307. Memorandum From the Deputy Assistant Secretary of State for Near Eastern, South Asian, and African Affairs (Berry) to the Acting Secretary of State1


  • US Policy Toward Greece—NSC 5718, July 18, 1957


The attached draft statement of “US Policy Toward Greece”2 was prepared to supersede NSC 103/1, dated February 14, 1951.3 It includes a supplement on “US Policy Toward Settlement of the Cyprus Dispute.”4 These drafts are scheduled for consideration by the National Security Council on August 1, 1957.


Since the previous NSC policy statement on Greece, substantial progress has been made toward achieving the objectives then stated (Cyprus Was not then a problem affecting US-Greek relations). Greece has become a member of NATO and the Balkan Pact. It has achieved, since 1952, unusual political stability by Greek standards. Communism is no longer an imminent threat to political stability. Greek-American relations are on a firm and friendly basis and our important base rights in Greece are secure. Greece has given clear public endorsement to the American Doctrine.

Although Greece is still a poor country, its economy has made a remarkable recovery since 1947, when it was near collapse. This has resulted from substantial US aid and Greece’s own efforts. The Greek military posture has also been improved. Due largely to US aid, approved force goals have been met in terms of organization. However, there is a serious shortage of technical skills and much equipment is obsolete. Further progress is dependent on continued American aid. The cost of Greece’s share in NATO’s defense is beyond its present ability to pay.

Cyprus has become, since 1954, the dominant issue in Greek foreign policy, affecting nearly all aspects of our relations with Greece. It has contributed to a rigidity in Greek foreign policy and [Page 584] caused serious strains with its major allies. The continuation of the present political stability in Greece is in large part dependent on progress toward a peaceful settlement of this question.

American aid programs in Greece have been greatly reduced since 1952. The draft statement notes, however, that if Greece is to continue the necessary evolution in its long term economic and military strength, future United States assistance at about present levels will be needed. The statement, therefore, recommends that we continue to lend reasonable international political support to Greece and also:

Support currently approved Greek force levels during FY 1958.
Consider providing, in the total military aid program for Greece for the period FY 1958–60, appropriate conventional equipment and recurring maintenance costs.
Consider providing appropriate advanced … weapons in relation to Greek capability to utilize them effectively.
Be prepared beyond FY 1960 to carry most dollar costs of military maintenance replacement and modernization of the Greek armed forces.

These recommendations are made on the understanding that we make clear that Greece itself must make greater efforts to correct the deficiencies in its armed forces. It is also proposed that the United States review the possibility of achieving a reduction in NATO-approved force levels for Greece.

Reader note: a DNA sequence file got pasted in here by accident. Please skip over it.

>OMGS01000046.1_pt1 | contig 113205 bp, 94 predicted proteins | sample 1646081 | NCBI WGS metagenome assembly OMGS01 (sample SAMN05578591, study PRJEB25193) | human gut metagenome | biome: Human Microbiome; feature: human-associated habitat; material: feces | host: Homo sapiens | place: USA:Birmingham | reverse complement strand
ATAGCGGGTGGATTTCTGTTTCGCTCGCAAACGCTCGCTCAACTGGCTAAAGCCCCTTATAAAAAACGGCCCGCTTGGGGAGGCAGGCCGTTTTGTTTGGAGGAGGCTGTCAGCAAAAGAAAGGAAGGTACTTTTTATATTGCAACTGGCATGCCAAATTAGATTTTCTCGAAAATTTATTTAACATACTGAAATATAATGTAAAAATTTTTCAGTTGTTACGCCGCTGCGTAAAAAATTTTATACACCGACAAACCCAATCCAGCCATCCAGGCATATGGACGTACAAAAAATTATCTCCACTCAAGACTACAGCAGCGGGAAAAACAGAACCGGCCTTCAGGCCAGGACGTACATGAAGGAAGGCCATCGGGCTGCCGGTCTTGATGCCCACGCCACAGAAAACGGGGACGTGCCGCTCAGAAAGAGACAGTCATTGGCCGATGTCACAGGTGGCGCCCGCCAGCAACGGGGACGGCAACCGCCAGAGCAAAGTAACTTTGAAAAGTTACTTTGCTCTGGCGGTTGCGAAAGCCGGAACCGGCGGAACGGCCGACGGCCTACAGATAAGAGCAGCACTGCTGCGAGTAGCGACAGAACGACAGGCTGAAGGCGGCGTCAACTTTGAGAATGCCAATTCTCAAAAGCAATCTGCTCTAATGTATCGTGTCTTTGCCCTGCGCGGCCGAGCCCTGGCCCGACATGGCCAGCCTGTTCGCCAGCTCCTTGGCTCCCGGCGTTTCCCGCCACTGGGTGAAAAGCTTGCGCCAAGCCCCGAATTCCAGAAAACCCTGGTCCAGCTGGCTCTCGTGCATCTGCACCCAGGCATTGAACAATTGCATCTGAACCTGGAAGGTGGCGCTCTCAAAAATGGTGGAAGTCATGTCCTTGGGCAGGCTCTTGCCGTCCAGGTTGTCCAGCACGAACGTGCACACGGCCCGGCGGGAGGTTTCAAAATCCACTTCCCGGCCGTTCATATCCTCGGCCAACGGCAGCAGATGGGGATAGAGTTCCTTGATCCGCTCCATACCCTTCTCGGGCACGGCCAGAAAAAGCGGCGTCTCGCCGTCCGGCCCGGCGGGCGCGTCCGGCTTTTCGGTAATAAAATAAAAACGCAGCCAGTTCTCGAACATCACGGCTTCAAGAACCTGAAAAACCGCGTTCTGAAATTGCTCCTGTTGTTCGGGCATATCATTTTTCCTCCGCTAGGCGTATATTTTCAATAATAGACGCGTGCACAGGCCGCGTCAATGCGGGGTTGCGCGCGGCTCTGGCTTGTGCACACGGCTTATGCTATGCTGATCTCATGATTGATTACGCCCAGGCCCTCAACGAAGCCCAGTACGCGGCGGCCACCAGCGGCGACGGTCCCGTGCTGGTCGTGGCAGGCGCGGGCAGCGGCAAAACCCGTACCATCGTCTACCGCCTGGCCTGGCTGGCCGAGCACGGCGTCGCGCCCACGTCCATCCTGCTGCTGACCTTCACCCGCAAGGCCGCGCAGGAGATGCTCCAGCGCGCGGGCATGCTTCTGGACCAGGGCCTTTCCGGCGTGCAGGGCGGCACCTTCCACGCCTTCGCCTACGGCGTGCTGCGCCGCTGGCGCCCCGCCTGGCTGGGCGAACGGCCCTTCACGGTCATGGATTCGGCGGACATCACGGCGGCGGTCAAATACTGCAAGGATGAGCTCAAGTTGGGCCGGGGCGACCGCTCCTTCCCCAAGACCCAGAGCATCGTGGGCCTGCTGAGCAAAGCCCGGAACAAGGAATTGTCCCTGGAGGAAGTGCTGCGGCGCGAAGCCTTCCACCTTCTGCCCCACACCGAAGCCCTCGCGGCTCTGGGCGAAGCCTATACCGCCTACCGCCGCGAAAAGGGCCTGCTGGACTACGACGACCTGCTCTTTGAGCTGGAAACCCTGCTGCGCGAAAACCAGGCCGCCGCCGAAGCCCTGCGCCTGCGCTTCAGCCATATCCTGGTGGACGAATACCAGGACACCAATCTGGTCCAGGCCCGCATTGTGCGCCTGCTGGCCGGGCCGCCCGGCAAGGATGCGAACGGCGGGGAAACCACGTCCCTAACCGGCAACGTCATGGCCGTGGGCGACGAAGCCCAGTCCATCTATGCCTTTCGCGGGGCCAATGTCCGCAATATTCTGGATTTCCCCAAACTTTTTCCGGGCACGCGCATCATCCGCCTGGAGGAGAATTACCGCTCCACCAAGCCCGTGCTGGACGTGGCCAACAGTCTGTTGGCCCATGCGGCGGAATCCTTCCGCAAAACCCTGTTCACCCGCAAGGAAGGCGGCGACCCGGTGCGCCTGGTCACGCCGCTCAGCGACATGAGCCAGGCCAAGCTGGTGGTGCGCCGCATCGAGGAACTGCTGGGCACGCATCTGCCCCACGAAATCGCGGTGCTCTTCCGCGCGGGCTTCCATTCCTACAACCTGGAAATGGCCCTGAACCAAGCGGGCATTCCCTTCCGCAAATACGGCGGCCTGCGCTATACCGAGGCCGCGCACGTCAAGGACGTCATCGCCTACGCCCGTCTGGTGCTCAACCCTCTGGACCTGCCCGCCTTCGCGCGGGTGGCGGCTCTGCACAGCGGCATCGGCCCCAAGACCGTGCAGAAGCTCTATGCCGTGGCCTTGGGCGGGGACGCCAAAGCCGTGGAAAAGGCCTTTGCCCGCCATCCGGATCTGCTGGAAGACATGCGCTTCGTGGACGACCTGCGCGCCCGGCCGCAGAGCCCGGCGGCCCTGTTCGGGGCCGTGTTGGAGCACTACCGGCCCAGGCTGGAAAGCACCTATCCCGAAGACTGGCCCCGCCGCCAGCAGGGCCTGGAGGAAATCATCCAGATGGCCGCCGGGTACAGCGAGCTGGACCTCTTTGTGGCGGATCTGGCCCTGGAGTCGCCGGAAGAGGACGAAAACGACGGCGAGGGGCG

The statement also recommends that we provide economic assistance sufficient to aid Greece in maintaining the necessary military posture and in continuing a modest rate of economic growth. Any large reduction in our economic aid would almost surely cause any Greek Government to reduce its defense budget in order to maintain the politically important economic development program.

Cost estimates of these recommended programs are given in the economic and financial annexes to the paper.

The statement includes a detailed supplementary statement of “US Policy Toward Settlement of the Cyprus Dispute.” It recommends that we continue to encourage those primarily concerned to work out a peaceful solution among themselves and that we preserve our maneuverability by not at present favoring any specific formula. It notes, however, that if necessary to bring about an acceptable solution, on terms which strengthen NATO interests in the area, we should be prepared to participate in arrangements guaranteeing the interim or eventual status of Cyprus. You will note that some Planning Board members took exception to this. They question whether the United States should now state that it is prepared to enter into such a guarantee arrangement. We believe it is important [Page 585] that the way should be open for such participation by this country should it become necessary for a lasting settlement.

Since this NSC Statement was drafted, the UK has informed us that they propose inviting Greece and Turkey to a conference in London in early September to seek a solution to the international aspects of the Cyprus problem. They hope that we and M. Spaak will attend as observers. We believe that this British plan is generally consistent with the policy guidance stated in the NSC Statement. The degree to which we should associate ourselves with the plan, however, and whether we attend is still under consideration within the Department.


That you approve the attached NSC statement of “US Policy Toward Greece” and seek its adoption by the Council.

  1. Source: Department of State, S/SNSC Files: Lot 63 D 351, NSC 5718 Memoranda. Secret. Drafted by Laingen and sent through the Executive Secretariat.
  2. The draft statement, NSC 5718, dated July 18, not printed, was drafted in the Office of Greek, Turkish, and Iranian Affairs. (Ibid., NSC 5718)
  3. For text, see Foreign Relations, 1951, vol. V, p. 463.
  4. See the enclosure to Document 256.